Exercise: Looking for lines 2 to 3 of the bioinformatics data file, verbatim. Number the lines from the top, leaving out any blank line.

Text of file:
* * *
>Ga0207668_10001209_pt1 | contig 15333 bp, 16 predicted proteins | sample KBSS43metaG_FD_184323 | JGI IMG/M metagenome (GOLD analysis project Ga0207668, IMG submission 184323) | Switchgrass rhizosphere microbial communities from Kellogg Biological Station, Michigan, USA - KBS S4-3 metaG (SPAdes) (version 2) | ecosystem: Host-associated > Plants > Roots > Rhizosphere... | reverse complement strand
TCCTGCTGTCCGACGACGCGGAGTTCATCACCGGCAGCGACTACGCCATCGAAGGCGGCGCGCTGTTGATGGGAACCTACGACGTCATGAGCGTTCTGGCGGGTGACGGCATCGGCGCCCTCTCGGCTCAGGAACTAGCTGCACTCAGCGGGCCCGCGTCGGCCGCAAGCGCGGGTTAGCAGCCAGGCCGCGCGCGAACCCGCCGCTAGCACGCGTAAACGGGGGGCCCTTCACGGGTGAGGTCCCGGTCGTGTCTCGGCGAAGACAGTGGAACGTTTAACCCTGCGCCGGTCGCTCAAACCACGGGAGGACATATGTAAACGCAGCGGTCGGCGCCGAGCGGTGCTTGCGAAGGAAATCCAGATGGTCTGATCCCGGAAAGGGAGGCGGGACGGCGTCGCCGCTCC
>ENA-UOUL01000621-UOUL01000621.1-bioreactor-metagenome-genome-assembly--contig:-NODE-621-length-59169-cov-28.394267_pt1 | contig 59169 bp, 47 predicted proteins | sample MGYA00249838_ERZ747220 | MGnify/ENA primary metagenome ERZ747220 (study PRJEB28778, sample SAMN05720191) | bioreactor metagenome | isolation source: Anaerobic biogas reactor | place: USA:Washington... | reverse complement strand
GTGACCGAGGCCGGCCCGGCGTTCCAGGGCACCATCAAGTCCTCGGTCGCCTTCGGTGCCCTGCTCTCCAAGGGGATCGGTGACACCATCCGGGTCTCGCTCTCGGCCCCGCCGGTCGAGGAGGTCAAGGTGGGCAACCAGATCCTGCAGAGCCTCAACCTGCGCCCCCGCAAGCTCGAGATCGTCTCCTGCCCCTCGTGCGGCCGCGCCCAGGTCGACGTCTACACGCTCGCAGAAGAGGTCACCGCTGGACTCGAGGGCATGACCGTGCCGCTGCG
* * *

TCCTGCTGTCCGACGACGCGGAGTTCATCACCGGCAGCGACTACGCCATCGAAGGCGGCGCGCTGTTGATGGGAACCTACGACGTCATGAGCGTTCTGGCGGGTGACGGCATCGGCGCCCTCTCGGCTCAGGAACTAGCTGCACTCAGCGGGCCCGCGTCGGCCGCAAGCGCGGGTTAGCAGCCAGGCCGCGCGCGAACCCGCCGCTAGCACGCGTAAACGGGGGGCCCTTCACGGGTGAGGTCCCGGTCGTGTCTCGGCGAAGACAGTGGAACGTTTAACCCTGCGCCGGTCGCTCAAACCACGGGAGGACATATGTAAACGCAGCGGTCGGCGCCGAGCGGTGCTTGCGAAGGAAATCCAGATGGTCTGATCCCGGAAAGGGAGGCGGGACGGCGTCGCCGCTCC
>ENA-UOUL01000621-UOUL01000621.1-bioreactor-metagenome-genome-assembly--contig:-NODE-621-length-59169-cov-28.394267_pt1 | contig 59169 bp, 47 predicted proteins | sample MGYA00249838_ERZ747220 | MGnify/ENA primary metagenome ERZ747220 (study PRJEB28778, sample SAMN05720191) | bioreactor metagenome | isolation source: Anaerobic biogas reactor | place: USA:Washington... | reverse complement strand